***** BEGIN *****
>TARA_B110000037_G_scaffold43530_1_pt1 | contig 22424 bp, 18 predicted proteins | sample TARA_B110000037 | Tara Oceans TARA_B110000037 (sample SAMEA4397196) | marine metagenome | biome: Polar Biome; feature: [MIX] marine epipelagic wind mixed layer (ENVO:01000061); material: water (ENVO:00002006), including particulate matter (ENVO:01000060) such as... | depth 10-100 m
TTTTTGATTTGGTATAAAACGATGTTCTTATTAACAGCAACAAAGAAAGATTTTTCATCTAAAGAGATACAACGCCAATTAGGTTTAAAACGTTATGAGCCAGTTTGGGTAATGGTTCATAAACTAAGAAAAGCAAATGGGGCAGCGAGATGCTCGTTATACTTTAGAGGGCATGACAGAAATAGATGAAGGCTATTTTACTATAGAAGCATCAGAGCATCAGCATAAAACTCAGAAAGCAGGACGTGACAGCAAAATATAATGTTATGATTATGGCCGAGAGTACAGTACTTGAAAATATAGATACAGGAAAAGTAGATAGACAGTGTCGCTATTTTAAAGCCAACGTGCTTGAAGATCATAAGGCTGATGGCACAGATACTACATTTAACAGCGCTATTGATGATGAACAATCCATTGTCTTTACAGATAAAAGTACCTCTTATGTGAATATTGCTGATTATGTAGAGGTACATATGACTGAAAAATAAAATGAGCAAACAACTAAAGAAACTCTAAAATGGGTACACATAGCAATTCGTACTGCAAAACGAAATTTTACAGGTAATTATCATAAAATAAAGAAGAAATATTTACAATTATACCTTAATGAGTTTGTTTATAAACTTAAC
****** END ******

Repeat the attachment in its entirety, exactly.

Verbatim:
>TARA_B110000037_G_scaffold43530_1_pt1 | contig 22424 bp, 18 predicted proteins | sample TARA_B110000037 | Tara Oceans TARA_B110000037 (sample SAMEA4397196) | marine metagenome | biome: Polar Biome; feature: [MIX] marine epipelagic wind mixed layer (ENVO:01000061); material: water (ENVO:00002006), including particulate matter (ENVO:01000060) such as... | depth 10-100 m
TTTTTGATTTGGTATAAAACGATGTTCTTATTAACAGCAACAAAGAAAGATTTTTCATCTAAAGAGATACAACGCCAATTAGGTTTAAAACGTTATGAGCCAGTTTGGGTAATGGTTCATAAACTAAGAAAAGCAAATGGGGCAGCGAGATGCTCGTTATACTTTAGAGGGCATGACAGAAATAGATGAAGGCTATTTTACTATAGAAGCATCAGAGCATCAGCATAAAACTCAGAAAGCAGGACGTGACAGCAAAATATAATGTTATGATTATGGCCGAGAGTACAGTACTTGAAAATATAGATACAGGAAAAGTAGATAGACAGTGTCGCTATTTTAAAGCCAACGTGCTTGAAGATCATAAGGCTGATGGCACAGATACTACATTTAACAGCGCTATTGATGATGAACAATCCATTGTCTTTACAGATAAAAGTACCTCTTATGTGAATATTGCTGATTATGTAGAGGTACATATGACTGAAAAATAAAATGAGCAAACAACTAAAGAAACTCTAAAATGGGTACACATAGCAATTCGTACTGCAAAACGAAATTTTACAGGTAATTATCATAAAATAAAGAAGAAATATTTACAATTATACCTTAATGAGTTTGTTTATAAACTTAAC